At Clancy’s in Yazoo City, one of the best barbecue joints in central Mississippi, they serve what they call a ‘Roadkill Chef’, with the usual greens and vegetables along with your choice of four meats: turkey, ham, pulled pork or smoked chicken. Now, you can order a roadkill salad in damn near any restaurant in the western hemisphere under the name ‘chef’, but viaphagia (much as geophagia) has become something of a Southern in-joke, and the good folks at Clancy’s offer it in the same jocular spirit restaurants in Oregon might offer a Sasquatch salad with fruits, nuts, roots or sprouts.
Mexico has almost six thousand miles of coastline—about half of the estimated total for the U.S.—but mollusks don’t seem to play a proportionate role in the country’s cuisine. Kennedy includes only one recipe for scallops in her classic Cuisines of Mexico, a cebiche, and not a single one for oysters. This is not to say that oysters and scallops aren’t eaten in the country, simply an observation that no single indigenous recipe for them has become familiar to the world at large. However, recipes for salt-water fish abound, one of the most distinctive being red snapper Veracruz (huachinango a la Veracruzana), a rich, colorful dish with dozens of variants, but all using tomatoes and chilies in various proportions.
This scallop recipe is a riff on that staple, though lighter and more intense. First, if you’re using frozen scallops, you must thaw them and squeeze out the excess water that inevitably makes its way into the meat. Even after doing this, you’ll find the scallop muscles will exude a lot of moisture when exposed to heat, so a preliminary sauté is necessary. Once the scallops are firm, coat them with pepper a bit of salt and the lightest dusting of plain flour. Brown in the least bit of oil possible, then add by spoonfuls this salsa, along with jolts of fresh lime juice and perhaps a bit of garlic. The scallops should be pungent, piquant, highly aromatic and served with cucumber or melon.
The Mississippi Museum of Natural Science is a center for study and research, a treasure trove of information. The original museum was established in 1932, originating out of its founder Fannye Cook’s passion for studying Mississippi’s natural world. Cook was the force behind the creation of the Mississippi agency known as the Department of Wildlife, Fisheries and Parks, and its educational and research arm, the Mississippi Museum of Natural Science. She was the first person to collect and catalog Mississippi wildlife and led the effort to protect and restore the state’s natural environment.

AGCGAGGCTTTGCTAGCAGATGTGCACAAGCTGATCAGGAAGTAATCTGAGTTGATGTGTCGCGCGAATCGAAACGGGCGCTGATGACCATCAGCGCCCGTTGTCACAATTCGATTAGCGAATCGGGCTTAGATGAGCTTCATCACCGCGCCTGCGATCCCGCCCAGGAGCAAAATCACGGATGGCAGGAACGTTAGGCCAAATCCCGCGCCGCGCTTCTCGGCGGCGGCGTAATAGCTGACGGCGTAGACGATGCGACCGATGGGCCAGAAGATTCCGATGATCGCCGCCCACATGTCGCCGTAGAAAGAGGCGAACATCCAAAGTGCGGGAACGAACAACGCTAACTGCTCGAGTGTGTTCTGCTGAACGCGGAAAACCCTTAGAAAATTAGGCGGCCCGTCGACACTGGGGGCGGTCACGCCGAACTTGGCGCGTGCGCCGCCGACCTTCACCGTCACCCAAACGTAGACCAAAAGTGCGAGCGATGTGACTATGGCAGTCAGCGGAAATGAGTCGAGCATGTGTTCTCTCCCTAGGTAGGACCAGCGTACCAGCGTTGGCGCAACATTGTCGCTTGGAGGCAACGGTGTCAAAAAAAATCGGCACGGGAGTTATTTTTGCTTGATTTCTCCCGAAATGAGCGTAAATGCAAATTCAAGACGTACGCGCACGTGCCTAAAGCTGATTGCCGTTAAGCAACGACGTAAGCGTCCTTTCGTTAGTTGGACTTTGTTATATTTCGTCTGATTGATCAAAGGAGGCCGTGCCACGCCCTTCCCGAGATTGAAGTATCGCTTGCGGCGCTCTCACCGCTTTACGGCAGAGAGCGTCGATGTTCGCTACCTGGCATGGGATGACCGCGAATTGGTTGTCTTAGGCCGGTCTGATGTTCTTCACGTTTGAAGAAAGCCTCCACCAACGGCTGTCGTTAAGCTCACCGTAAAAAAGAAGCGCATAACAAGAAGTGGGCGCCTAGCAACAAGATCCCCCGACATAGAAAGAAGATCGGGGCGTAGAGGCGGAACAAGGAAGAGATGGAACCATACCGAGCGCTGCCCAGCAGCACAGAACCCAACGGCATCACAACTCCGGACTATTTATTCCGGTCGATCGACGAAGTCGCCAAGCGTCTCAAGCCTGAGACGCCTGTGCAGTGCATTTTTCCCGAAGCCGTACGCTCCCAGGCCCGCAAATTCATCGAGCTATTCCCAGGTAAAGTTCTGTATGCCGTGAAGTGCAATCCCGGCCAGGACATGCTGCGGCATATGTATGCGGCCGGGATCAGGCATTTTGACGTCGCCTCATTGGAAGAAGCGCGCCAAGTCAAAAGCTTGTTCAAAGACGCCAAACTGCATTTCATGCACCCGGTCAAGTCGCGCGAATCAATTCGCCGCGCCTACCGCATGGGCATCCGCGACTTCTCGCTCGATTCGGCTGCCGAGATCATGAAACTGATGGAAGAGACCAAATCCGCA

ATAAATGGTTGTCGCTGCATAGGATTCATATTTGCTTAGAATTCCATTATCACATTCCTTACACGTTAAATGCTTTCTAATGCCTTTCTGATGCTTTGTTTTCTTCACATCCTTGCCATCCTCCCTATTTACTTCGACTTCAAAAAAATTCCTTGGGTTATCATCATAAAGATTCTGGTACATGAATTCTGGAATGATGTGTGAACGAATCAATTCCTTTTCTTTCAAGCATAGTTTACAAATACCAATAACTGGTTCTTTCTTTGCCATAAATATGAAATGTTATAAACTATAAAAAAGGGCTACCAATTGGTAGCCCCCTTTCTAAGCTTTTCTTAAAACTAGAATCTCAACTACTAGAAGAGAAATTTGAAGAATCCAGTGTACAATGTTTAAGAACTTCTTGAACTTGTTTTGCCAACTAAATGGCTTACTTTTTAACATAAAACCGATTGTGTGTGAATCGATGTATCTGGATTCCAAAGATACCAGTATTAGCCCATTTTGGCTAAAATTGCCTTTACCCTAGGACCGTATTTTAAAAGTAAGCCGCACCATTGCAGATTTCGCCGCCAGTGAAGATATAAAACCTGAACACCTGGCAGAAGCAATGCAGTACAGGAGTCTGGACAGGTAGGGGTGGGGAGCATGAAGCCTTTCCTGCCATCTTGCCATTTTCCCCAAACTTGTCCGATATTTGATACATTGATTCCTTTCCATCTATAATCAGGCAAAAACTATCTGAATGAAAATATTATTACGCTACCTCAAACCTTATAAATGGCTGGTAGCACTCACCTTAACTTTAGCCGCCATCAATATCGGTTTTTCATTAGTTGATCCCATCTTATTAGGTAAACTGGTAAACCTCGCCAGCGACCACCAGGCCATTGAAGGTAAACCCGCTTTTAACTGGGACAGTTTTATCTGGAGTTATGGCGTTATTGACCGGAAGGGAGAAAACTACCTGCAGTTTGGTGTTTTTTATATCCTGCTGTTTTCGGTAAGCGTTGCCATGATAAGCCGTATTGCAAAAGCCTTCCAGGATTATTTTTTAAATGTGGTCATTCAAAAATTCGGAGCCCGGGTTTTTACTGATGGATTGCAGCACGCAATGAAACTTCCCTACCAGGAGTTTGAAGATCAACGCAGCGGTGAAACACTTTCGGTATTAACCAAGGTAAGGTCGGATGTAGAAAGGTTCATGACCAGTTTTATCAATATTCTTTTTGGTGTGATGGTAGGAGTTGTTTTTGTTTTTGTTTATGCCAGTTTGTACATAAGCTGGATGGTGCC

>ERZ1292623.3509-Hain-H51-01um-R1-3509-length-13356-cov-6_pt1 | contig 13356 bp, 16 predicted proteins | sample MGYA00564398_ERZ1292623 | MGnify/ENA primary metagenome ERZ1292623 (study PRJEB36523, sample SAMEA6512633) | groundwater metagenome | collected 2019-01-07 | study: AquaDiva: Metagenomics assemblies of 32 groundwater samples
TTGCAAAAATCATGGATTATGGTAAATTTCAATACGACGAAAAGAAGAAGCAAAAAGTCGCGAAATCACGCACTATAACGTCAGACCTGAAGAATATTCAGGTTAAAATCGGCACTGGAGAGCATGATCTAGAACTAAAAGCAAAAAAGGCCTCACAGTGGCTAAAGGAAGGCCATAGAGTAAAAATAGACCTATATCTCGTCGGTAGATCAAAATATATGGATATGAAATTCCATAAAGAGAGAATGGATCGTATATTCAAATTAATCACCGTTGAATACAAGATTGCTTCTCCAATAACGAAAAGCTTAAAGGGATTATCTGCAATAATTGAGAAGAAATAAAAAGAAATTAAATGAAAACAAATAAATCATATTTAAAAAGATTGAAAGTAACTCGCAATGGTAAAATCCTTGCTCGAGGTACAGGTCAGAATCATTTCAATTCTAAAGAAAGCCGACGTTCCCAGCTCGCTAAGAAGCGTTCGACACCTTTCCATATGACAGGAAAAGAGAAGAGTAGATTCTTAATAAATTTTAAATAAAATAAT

Fannye Addine Cook was born in Crystal Springs, Mississippi on July 19, 1889. By that time, Mississippi like most of the South was catastrophically being stripped of the great virgin forests that stretched from east Texas to tidewater Virginia. In A Turn in the South, V.S. Naipaul spoke with a woman in Jackson who said, “When I was a little girl—say in 1915—they were still clearing (the forests). They would go and chop around these mighty oaks and they would then die and they would cut them. When they were going to clear out a field they would kill the trees. I never paid any attention to it. It was what they did.” As James Cummins notes in his Preface, “the blackland prairie of eastern Mississippi had been cultivated to less than one percent of its former size, “White-tailed deer, Louisiana black bear, American alligator, wood duck, and other species were nearly eliminated by lawless exploitation. Streams and rivers were choked with eroding soil. The idea of caring for the land and its community of inhabitants, what writer and ecologist Aldo Leopold called a ‘land ethic,’ had not taken hold in Mississippi.”
That this biography of Fannye includes in its first few pages the following vivid documentation of passenger pigeons in Mississippi strikes a strong, graceful and resounding note against a lack of consideration for the natural world. The passenger pigeon was once the most abundant bird, perhaps even the most abundant vertebrate, on the planet. Audubon once watched a flock pass overhead for three days and estimated that at times more than 300 million pigeons flew by him each hour. But these birds were slaughtered unmercifully during the 19th century, and after a description of one massacre, Audubon wrote, “Persons unacquainted with these birds might naturally conclude that such dreadful havoc would soon put an end to the species. But I have satisfied myself, by long observation, that nothing but the gradual diminution of our forests can accomplish their decrease, as they not unfrequently quadruple their numbers yearly, and always at least double it.” From this perspective, these numbers seem incredulously inflated, yet as the slaughters continued and the forests fell–particularly the great beech woods of the Ohio Valley–the passenger pigeon declined in number with proportionate rapidity, and their extinction was sealed by the death of the last known member of the species, a female named Martha (after the first First Lady) that died on September 1, 1914 at the Cincinnati Zoo.